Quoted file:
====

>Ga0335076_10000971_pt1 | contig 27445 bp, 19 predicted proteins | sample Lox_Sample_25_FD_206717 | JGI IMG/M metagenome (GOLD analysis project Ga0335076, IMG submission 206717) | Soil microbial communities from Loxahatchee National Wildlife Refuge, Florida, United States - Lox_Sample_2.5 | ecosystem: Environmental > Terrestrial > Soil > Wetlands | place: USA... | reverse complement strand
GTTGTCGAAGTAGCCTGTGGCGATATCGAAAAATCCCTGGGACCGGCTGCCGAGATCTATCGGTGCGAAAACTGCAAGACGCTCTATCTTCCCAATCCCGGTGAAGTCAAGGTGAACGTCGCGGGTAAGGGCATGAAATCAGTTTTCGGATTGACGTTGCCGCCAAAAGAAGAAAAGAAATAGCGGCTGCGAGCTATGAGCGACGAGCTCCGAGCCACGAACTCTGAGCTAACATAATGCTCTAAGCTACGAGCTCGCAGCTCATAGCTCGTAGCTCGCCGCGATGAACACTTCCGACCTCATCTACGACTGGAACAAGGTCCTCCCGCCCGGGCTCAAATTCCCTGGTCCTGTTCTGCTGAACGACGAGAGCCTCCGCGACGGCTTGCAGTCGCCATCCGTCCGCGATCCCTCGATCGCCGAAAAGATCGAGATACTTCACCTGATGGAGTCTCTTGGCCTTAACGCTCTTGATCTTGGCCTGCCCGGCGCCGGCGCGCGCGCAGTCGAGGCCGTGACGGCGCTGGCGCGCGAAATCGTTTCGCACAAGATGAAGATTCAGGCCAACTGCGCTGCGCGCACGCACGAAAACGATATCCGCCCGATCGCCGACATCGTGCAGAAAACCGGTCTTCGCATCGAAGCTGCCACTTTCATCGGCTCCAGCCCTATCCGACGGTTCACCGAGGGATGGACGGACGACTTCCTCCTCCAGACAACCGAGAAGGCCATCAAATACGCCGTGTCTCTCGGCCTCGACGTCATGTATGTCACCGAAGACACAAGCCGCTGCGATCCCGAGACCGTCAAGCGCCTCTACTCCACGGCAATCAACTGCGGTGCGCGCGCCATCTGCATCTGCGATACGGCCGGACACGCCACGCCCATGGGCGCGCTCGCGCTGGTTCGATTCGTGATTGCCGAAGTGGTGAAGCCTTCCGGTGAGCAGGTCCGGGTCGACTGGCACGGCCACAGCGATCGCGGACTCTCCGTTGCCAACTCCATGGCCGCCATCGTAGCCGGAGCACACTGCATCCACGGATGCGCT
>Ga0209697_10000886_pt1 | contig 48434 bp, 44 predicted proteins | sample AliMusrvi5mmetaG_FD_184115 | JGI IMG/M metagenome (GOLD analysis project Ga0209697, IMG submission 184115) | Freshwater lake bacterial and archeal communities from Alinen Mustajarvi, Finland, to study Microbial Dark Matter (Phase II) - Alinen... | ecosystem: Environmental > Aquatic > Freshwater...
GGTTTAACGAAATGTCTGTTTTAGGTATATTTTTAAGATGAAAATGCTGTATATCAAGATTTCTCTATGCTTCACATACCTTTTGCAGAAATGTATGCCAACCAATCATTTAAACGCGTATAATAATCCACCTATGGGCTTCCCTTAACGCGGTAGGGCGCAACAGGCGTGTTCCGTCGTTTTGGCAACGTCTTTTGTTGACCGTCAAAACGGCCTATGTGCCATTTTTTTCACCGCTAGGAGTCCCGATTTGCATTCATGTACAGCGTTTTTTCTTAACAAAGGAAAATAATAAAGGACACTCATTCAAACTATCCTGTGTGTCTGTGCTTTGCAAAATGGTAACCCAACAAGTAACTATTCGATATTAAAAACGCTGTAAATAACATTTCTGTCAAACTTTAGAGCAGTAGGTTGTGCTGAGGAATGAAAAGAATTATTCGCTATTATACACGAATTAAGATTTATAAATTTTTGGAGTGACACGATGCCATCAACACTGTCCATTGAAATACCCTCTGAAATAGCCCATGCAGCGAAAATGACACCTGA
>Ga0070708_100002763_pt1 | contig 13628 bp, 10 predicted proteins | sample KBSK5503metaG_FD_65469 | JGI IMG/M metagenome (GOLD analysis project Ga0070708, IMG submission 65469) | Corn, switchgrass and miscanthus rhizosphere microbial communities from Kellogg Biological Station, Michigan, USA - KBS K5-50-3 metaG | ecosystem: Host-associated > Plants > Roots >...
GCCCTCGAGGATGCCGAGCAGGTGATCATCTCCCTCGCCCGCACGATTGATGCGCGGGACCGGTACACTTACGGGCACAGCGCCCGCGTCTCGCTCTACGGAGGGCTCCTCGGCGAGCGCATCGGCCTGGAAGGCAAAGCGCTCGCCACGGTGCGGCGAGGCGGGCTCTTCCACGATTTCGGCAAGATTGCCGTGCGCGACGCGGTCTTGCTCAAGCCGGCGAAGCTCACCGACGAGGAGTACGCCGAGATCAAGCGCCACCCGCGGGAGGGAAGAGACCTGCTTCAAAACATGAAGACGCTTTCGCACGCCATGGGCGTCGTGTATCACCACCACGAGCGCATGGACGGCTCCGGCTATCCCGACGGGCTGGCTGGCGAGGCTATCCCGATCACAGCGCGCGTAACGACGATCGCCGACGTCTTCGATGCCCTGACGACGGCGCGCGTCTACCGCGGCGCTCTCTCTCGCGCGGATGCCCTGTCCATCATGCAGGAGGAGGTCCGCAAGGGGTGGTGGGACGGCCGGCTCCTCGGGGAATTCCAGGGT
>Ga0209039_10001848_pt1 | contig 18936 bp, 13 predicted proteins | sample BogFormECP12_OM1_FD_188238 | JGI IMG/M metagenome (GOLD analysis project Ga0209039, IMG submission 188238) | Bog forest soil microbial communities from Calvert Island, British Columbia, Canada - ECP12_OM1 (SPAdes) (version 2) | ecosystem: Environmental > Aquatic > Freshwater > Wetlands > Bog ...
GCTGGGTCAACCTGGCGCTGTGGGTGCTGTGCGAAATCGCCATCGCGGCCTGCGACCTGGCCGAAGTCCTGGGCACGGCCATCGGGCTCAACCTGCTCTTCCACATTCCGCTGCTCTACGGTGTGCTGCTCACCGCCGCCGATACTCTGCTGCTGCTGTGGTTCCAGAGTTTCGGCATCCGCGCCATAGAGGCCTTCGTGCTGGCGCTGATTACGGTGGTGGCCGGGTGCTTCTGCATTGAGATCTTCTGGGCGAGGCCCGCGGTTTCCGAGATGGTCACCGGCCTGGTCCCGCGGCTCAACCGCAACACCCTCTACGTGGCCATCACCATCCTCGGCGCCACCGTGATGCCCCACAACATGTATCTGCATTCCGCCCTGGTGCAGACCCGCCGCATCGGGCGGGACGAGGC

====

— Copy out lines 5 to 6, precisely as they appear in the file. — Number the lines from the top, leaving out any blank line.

>Ga0070708_100002763_pt1 | contig 13628 bp, 10 predicted proteins | sample KBSK5503metaG_FD_65469 | JGI IMG/M metagenome (GOLD analysis project Ga0070708, IMG submission 65469) | Corn, switchgrass and miscanthus rhizosphere microbial communities from Kellogg Biological Station, Michigan, USA - KBS K5-50-3 metaG | ecosystem: Host-associated > Plants > Roots >...
GCCCTCGAGGATGCCGAGCAGGTGATCATCTCCCTCGCCCGCACGATTGATGCGCGGGACCGGTACACTTACGGGCACAGCGCCCGCGTCTCGCTCTACGGAGGGCTCCTCGGCGAGCGCATCGGCCTGGAAGGCAAAGCGCTCGCCACGGTGCGGCGAGGCGGGCTCTTCCACGATTTCGGCAAGATTGCCGTGCGCGACGCGGTCTTGCTCAAGCCGGCGAAGCTCACCGACGAGGAGTACGCCGAGATCAAGCGCCACCCGCGGGAGGGAAGAGACCTGCTTCAAAACATGAAGACGCTTTCGCACGCCATGGGCGTCGTGTATCACCACCACGAGCGCATGGACGGCTCCGGCTATCCCGACGGGCTGGCTGGCGAGGCTATCCCGATCACAGCGCGCGTAACGACGATCGCCGACGTCTTCGATGCCCTGACGACGGCGCGCGTCTACCGCGGCGCTCTCTCTCGCGCGGATGCCCTGTCCATCATGCAGGAGGAGGTCCGCAAGGGGTGGTGGGACGGCCGGCTCCTCGGGGAATTCCAGGGT